"At the Border" is an autobiographical poem by Dr. Choman Hardi, a Kurdish immigrant refugee from Iran who lives and writes in the UK.
The poem is defined by its free-verse structure; there are no rhymes or rhythmic elements, and instead the poem is presented as the fragmented recollection of the five-year-old Hardi, who twice had to flee persecution. The poem describes Hardi and her family waiting at a border to be let across to their homeland, and how the land itself is unchanged by the border, only the idea of a border to prevent people from crossing freely. The guards check their papers and faces; the implication is that they might be refused entry, to be caught by whatever peril they flee. The poem is deliberately free-verse, and has no implicit structure besides the simple, mono-syllabic narration (a very deliberate choice by Hardi). This serves to showcase how the small child standing at the border thinks about the situation; not about the political and social issues, but about the immediate here-and-now.
Now our mothers were crying. I was five years old
standing by the check-in point
comparing both sides of the border.
The autumn soil continued on the other side
with the same colour, the same texture.
It rained on both sides of the chain.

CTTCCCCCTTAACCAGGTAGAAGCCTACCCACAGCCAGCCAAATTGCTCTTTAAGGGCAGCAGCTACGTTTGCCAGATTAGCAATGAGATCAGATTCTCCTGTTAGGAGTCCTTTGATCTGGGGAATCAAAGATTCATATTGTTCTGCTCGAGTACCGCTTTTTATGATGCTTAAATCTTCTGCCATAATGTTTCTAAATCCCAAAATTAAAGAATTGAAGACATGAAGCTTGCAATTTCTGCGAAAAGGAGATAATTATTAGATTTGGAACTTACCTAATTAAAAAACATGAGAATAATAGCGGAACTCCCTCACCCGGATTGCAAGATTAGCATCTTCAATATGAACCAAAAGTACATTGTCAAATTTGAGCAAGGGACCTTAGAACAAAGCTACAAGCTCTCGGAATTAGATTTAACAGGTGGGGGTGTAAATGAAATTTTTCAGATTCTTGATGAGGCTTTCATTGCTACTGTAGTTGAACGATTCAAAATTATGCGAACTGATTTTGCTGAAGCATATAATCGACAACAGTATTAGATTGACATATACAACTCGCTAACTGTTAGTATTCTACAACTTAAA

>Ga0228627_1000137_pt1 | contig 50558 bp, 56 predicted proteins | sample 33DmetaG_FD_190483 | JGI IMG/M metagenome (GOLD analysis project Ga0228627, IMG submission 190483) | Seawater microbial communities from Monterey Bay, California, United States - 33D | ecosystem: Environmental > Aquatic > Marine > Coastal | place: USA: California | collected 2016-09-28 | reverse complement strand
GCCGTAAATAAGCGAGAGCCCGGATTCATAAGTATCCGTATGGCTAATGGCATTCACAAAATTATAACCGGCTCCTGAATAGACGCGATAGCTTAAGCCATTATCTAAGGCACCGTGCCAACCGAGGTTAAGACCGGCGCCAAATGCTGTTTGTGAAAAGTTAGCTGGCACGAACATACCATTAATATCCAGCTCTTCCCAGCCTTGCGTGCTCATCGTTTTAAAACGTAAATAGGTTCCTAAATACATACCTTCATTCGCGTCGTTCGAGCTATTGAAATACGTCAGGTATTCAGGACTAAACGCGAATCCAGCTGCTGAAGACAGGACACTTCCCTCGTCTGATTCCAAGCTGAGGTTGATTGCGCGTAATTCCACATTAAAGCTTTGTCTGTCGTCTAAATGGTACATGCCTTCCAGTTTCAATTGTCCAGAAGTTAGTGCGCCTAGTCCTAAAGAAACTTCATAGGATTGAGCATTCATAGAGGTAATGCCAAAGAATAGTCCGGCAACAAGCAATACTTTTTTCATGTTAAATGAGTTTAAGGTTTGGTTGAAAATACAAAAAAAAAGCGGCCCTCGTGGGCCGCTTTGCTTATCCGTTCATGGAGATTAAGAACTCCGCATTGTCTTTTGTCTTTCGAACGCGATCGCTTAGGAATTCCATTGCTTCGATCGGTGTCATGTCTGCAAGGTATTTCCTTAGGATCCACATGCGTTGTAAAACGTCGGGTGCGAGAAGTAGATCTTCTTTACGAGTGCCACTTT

(Hardi, "At the Border," kurdmedia.com)
Here, the narrator's attention is struck by two contrasting stimuli: first, her mother is crying, which she cannot understand as everyone is telling her that the country across the border is better than the one they are leaving. To the narrator, the event should be happy, but she cannot yet understand the horrors that her mother may have witnessed, and the powerful emotion of relief to finally be safe. Secondly, and perhaps more interestingly, the young narrator notices that the ground and weather are the same "on both sides of the chain." Why, then, is there a barrier at all? Are not all people the same just as all the land is the same? Why should some people remain on this side while others are allowed to pass? In this way, Hardi encourages the reader to explore the history of oppression and refugees, using her own experiences as a learning experience.